BetterHelp, an online mental health company owned by Teladoc, has agreed to pay $7.8 million to settle charges that it shared consumers’ sensitive health information with third-party media companies including Facebook. The Federal Trade Commission (FTC) accused the company of sharing consumer data without their consent over a seven-year period upto 2020. The settlement prohibits BetterHelp from sharing personal health information with third parties for marketing purposes in future, and requires the entity to amend its data usage practices. As part of the settlement,
As part of the settlement, BetterHelp must receive clear permission from their consumers before sharing personal health information with third parties, direct the third parties in question to delete BetterHelp consumers’ personal health data, implementa comprehensive privacy program, and delete PHI after an agreed period of time has elapsed. BetterHelp will be banned from disclosing the healthcare data of their customers for advertising in future.
. The FTC also alleged that BetterHelp promised consumers that it would not disclose their personal health information except in circumstances where information is highly limited. Despite this, BetterHelp allegedly shared consumers’ health questionnaire information to the following entites for marketing purposes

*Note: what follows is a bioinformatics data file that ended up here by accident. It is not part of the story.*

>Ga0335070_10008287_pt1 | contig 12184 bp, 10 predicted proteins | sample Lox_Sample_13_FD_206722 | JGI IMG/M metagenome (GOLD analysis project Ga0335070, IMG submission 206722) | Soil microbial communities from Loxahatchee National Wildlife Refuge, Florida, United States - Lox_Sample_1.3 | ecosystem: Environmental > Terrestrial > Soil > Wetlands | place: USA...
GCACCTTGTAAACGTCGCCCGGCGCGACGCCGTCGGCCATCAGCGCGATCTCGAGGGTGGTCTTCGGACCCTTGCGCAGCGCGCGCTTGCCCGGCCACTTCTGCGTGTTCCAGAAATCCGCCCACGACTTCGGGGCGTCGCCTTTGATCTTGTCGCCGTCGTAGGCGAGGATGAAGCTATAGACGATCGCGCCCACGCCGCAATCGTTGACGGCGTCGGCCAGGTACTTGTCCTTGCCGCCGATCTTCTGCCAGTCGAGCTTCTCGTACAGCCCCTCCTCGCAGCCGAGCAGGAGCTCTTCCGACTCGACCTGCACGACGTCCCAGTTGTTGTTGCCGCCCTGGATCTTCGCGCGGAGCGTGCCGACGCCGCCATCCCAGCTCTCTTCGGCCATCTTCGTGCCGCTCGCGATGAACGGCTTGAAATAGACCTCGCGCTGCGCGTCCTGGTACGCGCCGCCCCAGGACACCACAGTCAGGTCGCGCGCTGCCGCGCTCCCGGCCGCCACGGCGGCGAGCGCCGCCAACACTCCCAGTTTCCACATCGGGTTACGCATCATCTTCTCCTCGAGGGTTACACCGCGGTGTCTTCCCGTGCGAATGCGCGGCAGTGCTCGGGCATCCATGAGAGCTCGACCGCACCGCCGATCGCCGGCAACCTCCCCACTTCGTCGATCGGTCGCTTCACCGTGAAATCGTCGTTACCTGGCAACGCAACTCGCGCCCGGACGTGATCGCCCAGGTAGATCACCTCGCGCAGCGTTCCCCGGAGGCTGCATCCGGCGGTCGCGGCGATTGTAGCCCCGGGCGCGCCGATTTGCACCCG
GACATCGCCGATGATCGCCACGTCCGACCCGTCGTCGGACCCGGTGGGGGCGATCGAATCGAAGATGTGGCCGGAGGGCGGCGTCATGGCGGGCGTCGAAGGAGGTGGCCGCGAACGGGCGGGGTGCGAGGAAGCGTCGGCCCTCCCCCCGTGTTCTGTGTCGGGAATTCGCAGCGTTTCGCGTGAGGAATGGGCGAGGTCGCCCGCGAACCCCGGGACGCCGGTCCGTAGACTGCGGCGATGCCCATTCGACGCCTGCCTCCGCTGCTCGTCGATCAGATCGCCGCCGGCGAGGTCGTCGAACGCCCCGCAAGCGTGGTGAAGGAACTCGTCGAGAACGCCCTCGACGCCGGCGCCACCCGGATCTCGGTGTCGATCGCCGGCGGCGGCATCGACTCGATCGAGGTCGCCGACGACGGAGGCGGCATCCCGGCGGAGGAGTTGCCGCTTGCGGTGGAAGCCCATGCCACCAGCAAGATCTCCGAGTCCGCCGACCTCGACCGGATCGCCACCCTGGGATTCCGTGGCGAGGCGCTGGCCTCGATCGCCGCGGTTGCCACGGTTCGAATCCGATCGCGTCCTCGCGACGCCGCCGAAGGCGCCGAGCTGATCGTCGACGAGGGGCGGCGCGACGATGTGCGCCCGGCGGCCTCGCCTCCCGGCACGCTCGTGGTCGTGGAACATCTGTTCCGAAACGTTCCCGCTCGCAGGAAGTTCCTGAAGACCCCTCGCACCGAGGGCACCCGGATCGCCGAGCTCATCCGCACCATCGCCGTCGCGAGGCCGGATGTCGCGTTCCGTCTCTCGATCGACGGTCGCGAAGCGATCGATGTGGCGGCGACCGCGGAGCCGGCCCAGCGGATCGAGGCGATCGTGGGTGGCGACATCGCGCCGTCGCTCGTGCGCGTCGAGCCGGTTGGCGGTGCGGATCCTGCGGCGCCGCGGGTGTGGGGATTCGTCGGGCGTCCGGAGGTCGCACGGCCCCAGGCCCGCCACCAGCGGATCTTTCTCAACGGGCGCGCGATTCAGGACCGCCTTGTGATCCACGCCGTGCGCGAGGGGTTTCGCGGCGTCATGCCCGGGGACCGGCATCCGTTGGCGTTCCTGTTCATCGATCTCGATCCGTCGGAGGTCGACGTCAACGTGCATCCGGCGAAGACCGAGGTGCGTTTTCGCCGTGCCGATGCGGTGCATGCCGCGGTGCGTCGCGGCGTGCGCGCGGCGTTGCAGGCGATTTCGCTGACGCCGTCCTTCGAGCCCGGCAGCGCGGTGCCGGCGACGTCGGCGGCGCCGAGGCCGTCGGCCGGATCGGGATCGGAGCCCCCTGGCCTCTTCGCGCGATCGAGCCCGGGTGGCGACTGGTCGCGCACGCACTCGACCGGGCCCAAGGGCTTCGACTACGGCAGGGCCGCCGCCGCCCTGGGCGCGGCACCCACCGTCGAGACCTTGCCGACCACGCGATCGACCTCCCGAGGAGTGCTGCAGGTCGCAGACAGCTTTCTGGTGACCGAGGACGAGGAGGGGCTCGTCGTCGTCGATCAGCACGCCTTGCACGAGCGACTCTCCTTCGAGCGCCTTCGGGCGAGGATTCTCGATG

The FTC stated that BetterHelp used the information to retarget their commodities to consumers, which led to an influx of tens of thousands of new consumers, in addition to revenue accumulating to many millions of dollars. The settlement will partially refund consumers who used BetterHelp between the three year period between 2017 and 2020. This is the first FTC action that will see funds returned directly to consumers due to their data being compromised. The FTC commissioners voted unanimously, at a rate of four to zero, to issue the complaint against BetterHelp. BetterHelp offers a range of online mental health services, including counseling aimed at a variety of target consumers including teenagers and members of the LGBTQ community. Consumers interested in availing of care through BetterHelp services are required to complete a questionnaire that asks for sensitive information. These questions are posed to assess the level of care required and may question individuals whether they experience depression or suicidal ideation. BetterHelp also requires a more basic level of information to identify the individual, including their date of birth and contact details, before assigning their customer a suitable professional. BetterHelp were not obliged to admit wrongdoing for the settlement, and the entity stated that it remains committed to member privacy in a statement given via their social outlets. The company also stated that data sharing for targeted advertising is a regular practice that is utilized by the health providers and brands globally to achieve desirable outcomes.
The charges have not been taken lightly by Samuel Levine, the director of the FTC’s Bureau of Consumer Protection who commented “BetterHelp betrayed consumers’ most personal health information for profit. Let this proposed order be a stout reminder that the FTC will prioritize defending Americans’ sensitive data from illegal exploitation.”